Thursday, April 19, 2007

PA Judges: Voting Machines Certification Lawsuit Can Proceed

Voting machine lawsuit proceeds
State sought to have complaint dismissed
Saturday, April 14, 2007
By James O'Toole, Pittsburgh Post-Gazette

Commonwealth Court has rejected the state's objections to a suit challenging the testing and use of new electronic voting machines, including those recently adopted in Allegheny County.

The court, on 4-3 vote, allowed the suit to proceed as it dismissed 16 preliminary objections filed by attorneys for Secretary of the Commonwealth Pedro Cortez, who, in his role as the state's chief elections official, had certified the direct electronic voting systems whose reliability the plaintiffs attack. Among the systems in question are the iVotronic touch screen machines used for the first time in Allegheny County last year.

The plaintiffs, echoing the complaints of activists and voting watchdog groups across the country, maintain that the newer machines place reliable elections at risk by failing to produce a paper record that can be verified by the voter. The suit includes a litany of examples of voting machine mistakes and anomalies in elections across the country. Among them was the apparent under-count of thousands of votes in a disputed Florida congressional election last November.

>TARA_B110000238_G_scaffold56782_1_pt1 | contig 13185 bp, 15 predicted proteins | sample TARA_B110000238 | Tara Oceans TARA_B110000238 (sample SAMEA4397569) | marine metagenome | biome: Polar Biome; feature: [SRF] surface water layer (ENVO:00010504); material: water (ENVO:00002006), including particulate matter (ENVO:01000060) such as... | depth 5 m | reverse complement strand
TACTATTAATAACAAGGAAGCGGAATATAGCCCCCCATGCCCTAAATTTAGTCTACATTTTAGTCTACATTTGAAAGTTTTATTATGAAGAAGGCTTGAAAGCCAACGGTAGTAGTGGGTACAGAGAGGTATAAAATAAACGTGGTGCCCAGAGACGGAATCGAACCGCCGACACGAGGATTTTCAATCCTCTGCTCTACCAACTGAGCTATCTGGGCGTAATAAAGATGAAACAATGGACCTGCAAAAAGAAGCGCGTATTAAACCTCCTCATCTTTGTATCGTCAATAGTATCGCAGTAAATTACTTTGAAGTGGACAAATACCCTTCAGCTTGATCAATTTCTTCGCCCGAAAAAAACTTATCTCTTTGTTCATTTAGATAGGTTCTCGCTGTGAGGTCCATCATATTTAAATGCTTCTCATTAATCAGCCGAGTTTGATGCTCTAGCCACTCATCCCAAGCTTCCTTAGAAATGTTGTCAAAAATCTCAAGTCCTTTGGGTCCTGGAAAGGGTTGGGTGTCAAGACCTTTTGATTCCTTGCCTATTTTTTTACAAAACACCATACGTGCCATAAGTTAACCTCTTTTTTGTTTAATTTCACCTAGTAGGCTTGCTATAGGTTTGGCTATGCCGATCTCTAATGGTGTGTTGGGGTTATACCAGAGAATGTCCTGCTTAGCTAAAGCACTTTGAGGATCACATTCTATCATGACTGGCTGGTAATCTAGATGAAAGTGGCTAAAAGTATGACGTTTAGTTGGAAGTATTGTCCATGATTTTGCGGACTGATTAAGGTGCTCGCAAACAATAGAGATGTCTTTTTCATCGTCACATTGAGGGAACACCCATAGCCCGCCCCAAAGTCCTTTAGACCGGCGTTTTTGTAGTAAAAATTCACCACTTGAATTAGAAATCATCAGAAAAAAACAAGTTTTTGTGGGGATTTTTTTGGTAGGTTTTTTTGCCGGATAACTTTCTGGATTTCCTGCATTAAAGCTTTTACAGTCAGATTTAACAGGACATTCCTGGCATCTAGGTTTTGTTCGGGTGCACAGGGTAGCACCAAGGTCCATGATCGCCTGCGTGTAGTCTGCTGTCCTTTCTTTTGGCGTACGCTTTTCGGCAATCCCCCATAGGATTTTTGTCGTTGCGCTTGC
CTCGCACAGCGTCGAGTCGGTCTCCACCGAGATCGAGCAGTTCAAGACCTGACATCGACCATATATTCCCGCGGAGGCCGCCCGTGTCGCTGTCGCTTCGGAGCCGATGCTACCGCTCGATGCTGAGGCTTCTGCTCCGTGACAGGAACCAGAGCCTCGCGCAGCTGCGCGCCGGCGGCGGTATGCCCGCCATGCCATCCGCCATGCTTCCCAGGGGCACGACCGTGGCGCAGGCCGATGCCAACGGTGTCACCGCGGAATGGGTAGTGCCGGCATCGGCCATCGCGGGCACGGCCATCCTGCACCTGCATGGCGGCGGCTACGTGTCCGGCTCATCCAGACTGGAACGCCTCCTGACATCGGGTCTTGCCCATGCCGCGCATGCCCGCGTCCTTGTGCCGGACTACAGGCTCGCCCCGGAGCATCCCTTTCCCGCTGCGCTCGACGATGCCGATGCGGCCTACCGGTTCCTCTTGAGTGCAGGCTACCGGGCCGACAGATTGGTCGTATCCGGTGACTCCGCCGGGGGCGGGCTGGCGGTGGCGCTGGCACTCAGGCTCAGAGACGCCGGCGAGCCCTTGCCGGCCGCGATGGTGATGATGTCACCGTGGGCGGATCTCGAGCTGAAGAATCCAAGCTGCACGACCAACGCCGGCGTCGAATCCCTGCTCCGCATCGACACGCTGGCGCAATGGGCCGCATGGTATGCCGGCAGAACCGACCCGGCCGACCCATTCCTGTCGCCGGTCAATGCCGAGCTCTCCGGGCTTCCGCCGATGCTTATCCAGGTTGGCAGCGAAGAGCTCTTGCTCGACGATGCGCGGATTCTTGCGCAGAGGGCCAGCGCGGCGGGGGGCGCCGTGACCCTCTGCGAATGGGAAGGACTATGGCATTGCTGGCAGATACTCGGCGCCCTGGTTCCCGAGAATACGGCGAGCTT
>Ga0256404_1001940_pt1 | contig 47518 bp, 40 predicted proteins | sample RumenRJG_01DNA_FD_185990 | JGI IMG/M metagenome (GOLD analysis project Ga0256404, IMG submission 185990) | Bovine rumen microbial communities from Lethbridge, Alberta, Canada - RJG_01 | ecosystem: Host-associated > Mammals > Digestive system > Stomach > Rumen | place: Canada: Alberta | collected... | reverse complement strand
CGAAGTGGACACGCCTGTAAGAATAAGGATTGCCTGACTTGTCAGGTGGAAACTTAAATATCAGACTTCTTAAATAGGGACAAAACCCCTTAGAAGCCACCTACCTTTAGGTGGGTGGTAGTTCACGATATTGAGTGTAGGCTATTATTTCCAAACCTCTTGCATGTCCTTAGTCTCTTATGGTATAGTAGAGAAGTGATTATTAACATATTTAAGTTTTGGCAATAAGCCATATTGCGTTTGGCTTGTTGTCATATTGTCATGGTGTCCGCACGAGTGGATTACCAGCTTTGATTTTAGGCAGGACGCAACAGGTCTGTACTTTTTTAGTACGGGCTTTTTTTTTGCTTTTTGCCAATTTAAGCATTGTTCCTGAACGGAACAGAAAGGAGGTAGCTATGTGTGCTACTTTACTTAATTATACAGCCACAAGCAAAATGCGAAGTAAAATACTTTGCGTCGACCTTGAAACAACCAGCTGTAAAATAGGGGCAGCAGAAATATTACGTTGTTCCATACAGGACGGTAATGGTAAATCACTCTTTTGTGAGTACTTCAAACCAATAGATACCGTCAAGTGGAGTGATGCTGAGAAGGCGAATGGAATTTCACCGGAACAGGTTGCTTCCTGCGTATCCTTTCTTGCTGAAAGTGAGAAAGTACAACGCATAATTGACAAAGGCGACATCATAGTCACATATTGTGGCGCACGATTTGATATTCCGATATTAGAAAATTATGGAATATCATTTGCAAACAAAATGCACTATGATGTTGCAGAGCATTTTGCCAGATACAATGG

In a statement responding to the ruling, Mr. Cortes emphasized that it had dealt solely with preliminary legal issues.

"The court's decision was not a final determination of the facts of the case," he said.

The majority opinion of the narrowly divided court, however, suggested some sympathy with the plaintiff's contentions. Written by Judge Rochelle Friedman, the opinion notes that a variety of the systems certified by Mr. Cortes, "produce no contemporaneous external paper record that would allow voters to verify that their votes were counted accurately.''

The ruling also faults the state elections department for failing to establish uniform testing criteria for the machines, thus denying voters a benchmark for challenging certification procedures.

The three dissenters, who joined in an opinion written by Judge Mary Hannah Leavitt, rejected the plaintiffs' arguments along with the rationale of most of the majority opinion. The minority said Mr. Cortes acted within his discretion in certifying the machines...



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